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Saturday, July 15, 2006

Run, Bucky Run

Dragnet Yields Whimsy and Dread Upstate

Published: July 15, 2006

CASSADAGA, N.Y. July 13 — Ralph Phillips was a 43-year-old car thief and a burglar with a record as long as his dark ponytail — and, it turned out, a little pluck, too, which everyone missed until the day he ended up in a jailhouse kitchen with a can opener and no one looking.

State troopers ran a checkpoint on Thursday in Cassadaga, N.Y., in the area that is the focus of the search for Ralph Phillips, who has been at large since fleeing jail in April.

He was serving 90 days for a parole violation. After he escaped from the Erie County Correctional Facility near Buffalo, prying a hole in the ceiling with that opener, people in Chautauqua County, in the southwest corner of the state, just shrugged. Until it was disclosed that Bucky, as he is known around here where he grew up, had only had four days left until his release, and then they laughed.

But something else unexpected has happened: No one can find Bucky Phillips.

He escaped more than 100 days ago, on April 2. On June 10, a state trooper was injured, shot by a round that the police say Mr. Phillips fired. The manhunt has intensified, with roadblocks and traffic stops becoming a way of life in the rural counties of western New York and the Southern Tier. On June 25, during such a traffic stop in Sheridan, a police officer shot and killed a 25-year-old man during a scuffle over the man’s all-terrain vehicle. And this week the state police doubled the reward for information leading to Mr. Phillips’s arrest, to $50,000.

All this time, the authorities and locals believe, Mr. Phillips has been hiding out in the woods. He turned 44 out there, somewhere, last month. With every passing day, and every new roadblock and automobile search, and with mounting anger in this community after the fatal shooting, his image among some has shifted from anonymous vagabond and goofy escapee to something of a minor folk hero.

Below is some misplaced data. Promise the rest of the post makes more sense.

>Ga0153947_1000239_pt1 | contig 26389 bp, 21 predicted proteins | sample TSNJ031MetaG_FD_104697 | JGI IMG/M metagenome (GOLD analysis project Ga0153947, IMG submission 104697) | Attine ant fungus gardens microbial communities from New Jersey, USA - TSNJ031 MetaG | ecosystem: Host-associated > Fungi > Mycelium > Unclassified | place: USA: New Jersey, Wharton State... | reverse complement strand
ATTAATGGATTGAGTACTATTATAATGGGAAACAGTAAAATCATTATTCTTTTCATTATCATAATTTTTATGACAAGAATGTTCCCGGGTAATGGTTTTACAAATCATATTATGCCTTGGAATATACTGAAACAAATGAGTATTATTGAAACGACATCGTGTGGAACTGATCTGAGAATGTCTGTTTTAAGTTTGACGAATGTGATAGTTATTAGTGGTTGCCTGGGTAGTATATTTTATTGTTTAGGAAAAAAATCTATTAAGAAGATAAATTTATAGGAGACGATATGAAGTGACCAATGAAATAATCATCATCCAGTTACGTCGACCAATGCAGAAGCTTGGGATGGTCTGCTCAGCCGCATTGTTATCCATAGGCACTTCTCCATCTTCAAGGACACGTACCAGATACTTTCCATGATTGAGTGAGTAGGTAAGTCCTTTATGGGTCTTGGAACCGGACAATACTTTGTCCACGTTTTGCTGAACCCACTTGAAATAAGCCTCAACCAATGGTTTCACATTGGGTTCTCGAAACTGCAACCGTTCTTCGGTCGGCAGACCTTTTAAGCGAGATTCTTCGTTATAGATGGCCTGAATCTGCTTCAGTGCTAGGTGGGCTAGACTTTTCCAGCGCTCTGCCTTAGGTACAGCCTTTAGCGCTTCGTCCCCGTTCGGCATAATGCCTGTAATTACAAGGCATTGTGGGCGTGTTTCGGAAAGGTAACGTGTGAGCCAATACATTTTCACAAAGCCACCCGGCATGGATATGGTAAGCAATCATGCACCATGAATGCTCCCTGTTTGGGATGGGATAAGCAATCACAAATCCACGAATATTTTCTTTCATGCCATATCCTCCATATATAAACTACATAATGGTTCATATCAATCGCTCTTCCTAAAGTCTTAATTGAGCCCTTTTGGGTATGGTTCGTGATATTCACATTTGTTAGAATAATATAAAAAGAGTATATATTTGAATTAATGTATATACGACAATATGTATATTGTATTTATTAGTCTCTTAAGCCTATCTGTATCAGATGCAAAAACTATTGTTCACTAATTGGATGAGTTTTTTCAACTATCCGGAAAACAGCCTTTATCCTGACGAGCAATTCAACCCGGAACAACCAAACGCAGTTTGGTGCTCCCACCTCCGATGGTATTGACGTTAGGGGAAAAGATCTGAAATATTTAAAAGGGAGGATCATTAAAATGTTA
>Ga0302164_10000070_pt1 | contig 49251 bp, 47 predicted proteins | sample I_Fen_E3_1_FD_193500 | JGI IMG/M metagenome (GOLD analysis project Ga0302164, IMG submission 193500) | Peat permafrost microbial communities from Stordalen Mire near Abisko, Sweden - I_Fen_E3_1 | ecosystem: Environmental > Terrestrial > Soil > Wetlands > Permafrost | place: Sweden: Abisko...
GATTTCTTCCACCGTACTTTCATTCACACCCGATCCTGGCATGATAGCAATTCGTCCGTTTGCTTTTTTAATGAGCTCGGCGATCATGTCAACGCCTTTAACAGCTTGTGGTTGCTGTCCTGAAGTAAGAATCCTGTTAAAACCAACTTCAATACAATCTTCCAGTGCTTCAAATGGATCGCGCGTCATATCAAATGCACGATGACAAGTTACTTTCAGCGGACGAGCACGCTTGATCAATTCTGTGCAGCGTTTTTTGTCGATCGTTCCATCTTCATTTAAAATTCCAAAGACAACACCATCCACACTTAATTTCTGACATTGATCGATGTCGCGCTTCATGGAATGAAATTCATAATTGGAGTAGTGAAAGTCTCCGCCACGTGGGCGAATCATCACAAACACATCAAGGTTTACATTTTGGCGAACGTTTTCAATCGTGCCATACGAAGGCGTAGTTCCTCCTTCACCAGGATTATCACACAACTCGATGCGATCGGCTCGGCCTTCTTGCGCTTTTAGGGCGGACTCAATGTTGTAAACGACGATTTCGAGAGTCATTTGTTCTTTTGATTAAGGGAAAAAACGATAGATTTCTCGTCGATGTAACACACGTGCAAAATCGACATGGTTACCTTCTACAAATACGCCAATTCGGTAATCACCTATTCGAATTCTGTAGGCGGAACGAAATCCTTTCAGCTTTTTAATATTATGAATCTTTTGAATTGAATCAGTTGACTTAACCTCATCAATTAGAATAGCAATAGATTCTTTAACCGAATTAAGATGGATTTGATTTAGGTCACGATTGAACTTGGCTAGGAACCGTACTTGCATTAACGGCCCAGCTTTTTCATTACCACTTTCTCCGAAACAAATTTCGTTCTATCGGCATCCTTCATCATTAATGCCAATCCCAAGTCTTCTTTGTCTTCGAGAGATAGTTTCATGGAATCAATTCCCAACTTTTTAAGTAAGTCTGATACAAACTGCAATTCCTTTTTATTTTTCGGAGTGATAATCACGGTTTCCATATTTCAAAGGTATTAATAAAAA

As his legend has grown over hamburger lunches at Grandma’s Family Kitchen and squawking police scanners in people’s living rooms, T-shirts ask the question that no one in charge seems able to answer: “Where’s Bucky?”

Other T-shirts, sold online and in Indian reservation tobacco shops, take a stand that might seem remarkable in such a law-and-order community, where many do not bother locking their doors: “Run, Bucky, Run.”

“He’s in for the long haul,” said Doug Canfield, 72, a retired factory worker in Sinclairville. “If I picked him up on the road, I’d give him a free meal and clean clothes and tell him to get the hell out of here.”

The county is home to hunting camps, vineyards and the Chautauqua Institution, where President Bill Clinton prepared for his 1996 debate with Bob Dole. The village of Cassadaga does not have a police department, or even a police officer, and people routinely leave their keys in their trucks. Now, every few hundred yards, state troopers sit parked on dirt roads like families on a picnic. There are more squad cars than homes on some stretches.

“I just think it’s a waste of taxpayer dollars,” said Mr. Canfield, who says he does not believe that Mr. Phillips is capable of having shot the trooper.

posted by Steve @ 1:18:00 AM

1:18:00 AM

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